Spread the love

The 13th edition of Dasra Philanthropy Week, hosted by Dasra, a strategic philanthropy organisation, brought to fore their vision of a transformed India where A Billion Thrive with dignity and equity. The session Leaving No One Behind: Ensuring Inclusive Sanitation For Every City amply captured this sentiment. The major challenge in ensuring city wide inclusive sanitation (CWIS) lies in two-thirds of the 60 million urban households in India that do not have access to safe and adequate sanitation. The session highlighted how, despite the systemic obstacles furthering this disparity, some cities and states in India have pioneered community-led inclusive sanitation models. These models serve to include women and provide solutions to the unique challenges faced by informal settlements and the people residing there. 

The first panel included Bishnupriya Behera, (President, Aradhana Area Level Federation), Kusumlata Devda (Ward Councillor, Jodhpur Municipal Corporation), Pankajan Mathivanan (Ward Councillor, Trichy Municipal Corporation) and was moderated by Meghna Malhotra (Deputy Director, UMC). 

There are 70,000 women’s self-help groups with at least 7 lac women members across India. The discussion with panel members brought out the significance of Self-Help Groups (SHGs) in conveying women’s concerns to the municipal corporation officials. The need for spreading awareness on issues related with hygiene, sanitation and waste was also discussed.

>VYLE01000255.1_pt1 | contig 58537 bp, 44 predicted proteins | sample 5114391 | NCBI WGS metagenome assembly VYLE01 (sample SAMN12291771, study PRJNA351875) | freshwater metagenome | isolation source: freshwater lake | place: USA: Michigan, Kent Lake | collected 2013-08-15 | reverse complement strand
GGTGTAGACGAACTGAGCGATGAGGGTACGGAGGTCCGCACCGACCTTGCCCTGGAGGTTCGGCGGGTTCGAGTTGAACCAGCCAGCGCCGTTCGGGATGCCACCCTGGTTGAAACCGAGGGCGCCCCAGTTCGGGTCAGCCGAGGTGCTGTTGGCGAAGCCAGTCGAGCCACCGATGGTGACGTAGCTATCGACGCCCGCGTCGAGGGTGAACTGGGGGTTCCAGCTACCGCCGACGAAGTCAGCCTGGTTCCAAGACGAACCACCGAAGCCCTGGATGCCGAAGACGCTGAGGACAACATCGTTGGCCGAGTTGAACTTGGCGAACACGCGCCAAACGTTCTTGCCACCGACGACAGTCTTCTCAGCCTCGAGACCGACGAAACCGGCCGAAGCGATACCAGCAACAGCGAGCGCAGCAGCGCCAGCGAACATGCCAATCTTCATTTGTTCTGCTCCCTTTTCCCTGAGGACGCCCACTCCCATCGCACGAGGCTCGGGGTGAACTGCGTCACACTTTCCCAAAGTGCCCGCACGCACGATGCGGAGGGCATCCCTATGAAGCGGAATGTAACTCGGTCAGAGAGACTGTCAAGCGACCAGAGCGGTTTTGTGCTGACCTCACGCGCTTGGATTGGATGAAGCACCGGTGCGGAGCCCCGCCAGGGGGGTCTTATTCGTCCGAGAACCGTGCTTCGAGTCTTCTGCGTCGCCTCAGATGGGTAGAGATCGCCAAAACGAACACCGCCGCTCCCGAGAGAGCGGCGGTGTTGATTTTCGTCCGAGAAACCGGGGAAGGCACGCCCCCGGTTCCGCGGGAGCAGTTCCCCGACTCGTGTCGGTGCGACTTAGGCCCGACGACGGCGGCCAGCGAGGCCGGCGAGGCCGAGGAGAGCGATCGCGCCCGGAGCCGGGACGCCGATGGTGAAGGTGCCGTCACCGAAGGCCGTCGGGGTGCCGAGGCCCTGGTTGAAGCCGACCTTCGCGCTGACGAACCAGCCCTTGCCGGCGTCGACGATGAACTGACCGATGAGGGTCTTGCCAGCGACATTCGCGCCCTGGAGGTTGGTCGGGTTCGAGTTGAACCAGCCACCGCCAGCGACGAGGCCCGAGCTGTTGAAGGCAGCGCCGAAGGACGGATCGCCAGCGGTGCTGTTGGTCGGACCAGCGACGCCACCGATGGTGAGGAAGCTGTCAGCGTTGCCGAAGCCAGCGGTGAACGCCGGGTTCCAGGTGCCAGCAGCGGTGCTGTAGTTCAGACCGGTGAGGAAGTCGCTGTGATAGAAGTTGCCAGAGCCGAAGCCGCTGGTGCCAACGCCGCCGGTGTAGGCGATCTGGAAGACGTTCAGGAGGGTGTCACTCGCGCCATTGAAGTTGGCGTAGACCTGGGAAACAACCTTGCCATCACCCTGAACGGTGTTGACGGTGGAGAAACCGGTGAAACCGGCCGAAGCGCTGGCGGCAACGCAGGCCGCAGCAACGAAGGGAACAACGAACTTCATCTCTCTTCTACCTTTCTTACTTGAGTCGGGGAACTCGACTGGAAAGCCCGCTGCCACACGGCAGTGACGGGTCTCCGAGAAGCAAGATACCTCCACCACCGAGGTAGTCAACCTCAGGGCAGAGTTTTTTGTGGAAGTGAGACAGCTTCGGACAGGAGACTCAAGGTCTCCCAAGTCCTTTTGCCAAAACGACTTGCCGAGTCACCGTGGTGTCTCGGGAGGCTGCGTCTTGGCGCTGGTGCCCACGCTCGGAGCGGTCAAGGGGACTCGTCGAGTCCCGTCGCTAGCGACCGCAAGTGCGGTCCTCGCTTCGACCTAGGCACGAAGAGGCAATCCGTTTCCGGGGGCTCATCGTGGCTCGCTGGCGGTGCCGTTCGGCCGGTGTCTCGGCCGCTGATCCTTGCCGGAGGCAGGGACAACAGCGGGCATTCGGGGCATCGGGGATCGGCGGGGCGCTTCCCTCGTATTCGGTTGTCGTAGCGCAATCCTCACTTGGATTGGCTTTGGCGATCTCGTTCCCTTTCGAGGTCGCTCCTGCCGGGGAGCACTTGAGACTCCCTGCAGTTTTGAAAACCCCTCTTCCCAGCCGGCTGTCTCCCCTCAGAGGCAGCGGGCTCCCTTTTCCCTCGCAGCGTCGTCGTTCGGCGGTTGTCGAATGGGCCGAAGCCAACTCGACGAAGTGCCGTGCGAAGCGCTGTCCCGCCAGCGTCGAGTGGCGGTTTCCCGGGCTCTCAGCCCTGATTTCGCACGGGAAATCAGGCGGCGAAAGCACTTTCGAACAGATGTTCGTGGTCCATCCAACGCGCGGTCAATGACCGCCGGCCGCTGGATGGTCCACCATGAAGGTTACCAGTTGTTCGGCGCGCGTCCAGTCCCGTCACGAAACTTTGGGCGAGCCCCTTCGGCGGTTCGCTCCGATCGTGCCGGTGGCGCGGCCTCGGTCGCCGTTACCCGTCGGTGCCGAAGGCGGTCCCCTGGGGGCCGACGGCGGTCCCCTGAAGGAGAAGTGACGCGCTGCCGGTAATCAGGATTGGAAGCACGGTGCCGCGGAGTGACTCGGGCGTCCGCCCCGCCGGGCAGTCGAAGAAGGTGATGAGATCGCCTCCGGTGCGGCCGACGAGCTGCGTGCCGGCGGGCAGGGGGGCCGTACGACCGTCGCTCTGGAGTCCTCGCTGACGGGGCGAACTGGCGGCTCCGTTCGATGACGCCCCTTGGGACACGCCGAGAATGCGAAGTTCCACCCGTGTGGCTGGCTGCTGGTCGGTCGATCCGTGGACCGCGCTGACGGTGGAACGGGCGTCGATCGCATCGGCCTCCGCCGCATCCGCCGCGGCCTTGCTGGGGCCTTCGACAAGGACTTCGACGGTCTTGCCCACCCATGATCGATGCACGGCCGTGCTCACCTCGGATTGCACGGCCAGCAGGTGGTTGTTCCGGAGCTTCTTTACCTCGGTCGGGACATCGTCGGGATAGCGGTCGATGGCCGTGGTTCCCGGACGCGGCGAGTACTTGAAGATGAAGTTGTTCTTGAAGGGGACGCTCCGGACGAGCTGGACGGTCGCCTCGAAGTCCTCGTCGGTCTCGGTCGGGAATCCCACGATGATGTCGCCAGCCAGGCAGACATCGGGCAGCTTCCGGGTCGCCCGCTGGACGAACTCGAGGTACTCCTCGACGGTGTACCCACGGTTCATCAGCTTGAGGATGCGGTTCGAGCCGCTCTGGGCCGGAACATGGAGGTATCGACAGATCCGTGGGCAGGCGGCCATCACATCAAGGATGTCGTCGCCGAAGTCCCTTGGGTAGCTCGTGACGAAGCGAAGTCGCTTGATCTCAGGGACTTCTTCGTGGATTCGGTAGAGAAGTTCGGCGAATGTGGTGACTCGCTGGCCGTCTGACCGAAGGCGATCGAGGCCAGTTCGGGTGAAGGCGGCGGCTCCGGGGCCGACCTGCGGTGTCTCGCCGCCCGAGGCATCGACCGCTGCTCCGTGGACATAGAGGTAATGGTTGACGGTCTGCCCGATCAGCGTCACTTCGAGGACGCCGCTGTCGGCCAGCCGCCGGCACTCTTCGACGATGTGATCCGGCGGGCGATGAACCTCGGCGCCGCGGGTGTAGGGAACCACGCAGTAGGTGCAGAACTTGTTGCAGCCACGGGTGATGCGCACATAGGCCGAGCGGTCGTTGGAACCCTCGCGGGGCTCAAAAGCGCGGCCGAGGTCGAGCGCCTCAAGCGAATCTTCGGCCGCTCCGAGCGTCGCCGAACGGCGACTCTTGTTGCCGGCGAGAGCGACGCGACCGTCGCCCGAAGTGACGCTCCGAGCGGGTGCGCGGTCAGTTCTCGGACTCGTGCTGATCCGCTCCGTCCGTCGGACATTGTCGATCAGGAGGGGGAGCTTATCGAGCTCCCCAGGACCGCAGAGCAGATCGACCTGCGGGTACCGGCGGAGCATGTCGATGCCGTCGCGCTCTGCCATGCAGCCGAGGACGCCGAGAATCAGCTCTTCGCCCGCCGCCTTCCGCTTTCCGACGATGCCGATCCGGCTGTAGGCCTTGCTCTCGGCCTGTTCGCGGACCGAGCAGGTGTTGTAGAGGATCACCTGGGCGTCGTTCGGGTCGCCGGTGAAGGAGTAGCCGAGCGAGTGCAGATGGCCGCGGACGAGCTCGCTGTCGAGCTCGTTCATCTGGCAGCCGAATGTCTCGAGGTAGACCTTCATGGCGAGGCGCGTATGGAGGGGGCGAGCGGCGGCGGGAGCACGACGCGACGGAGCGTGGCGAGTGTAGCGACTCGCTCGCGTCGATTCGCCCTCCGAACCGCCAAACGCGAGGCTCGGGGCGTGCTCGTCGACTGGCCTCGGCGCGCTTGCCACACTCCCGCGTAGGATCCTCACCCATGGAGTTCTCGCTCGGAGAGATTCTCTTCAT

Kusumlata Devda, who was a member of an SHG – Misaal – before she became a councillor, said, “When I visit the municipal corporation officials, the SHG women accompany me and put forth their opinions and requirements. This greatly benefits me. These are sisters who were earlier shy of coming out of their homes, but after joining the SHG they write letters stating their issues and even file online complaints. Bridging this communication gap has helped the officials to understand the challenges of informal settlements better and acknowledge that the women of informal settlements can stand up for their rights.”  

Bishnupriya Behera said, “I went to the municipal office several times for resolving the issue of waste in my community, but it was not until 30-40 representatives from our Area Level Federation (ALF) went together that the issue was resolved. We also ensured that while collecting waste from our settlement, the collectors waited for 15-20 minutes outside houses where persons with disabilities were living, so that they would have enough time to bring out the waste. Another initiative we took as ALF was the construction of a community toilet. However, we found that people were still defecating in the open. So, we started an awareness campaign to educate them about sanitation and importance of using toilets. We observed that a larger number of people starting using the toilet after we started the campaign.”  

Spread the love
Ad Widget

Recommended For You

About the Author: mundadugu_english

Leave a Reply

Your email address will not be published. Required fields are marked *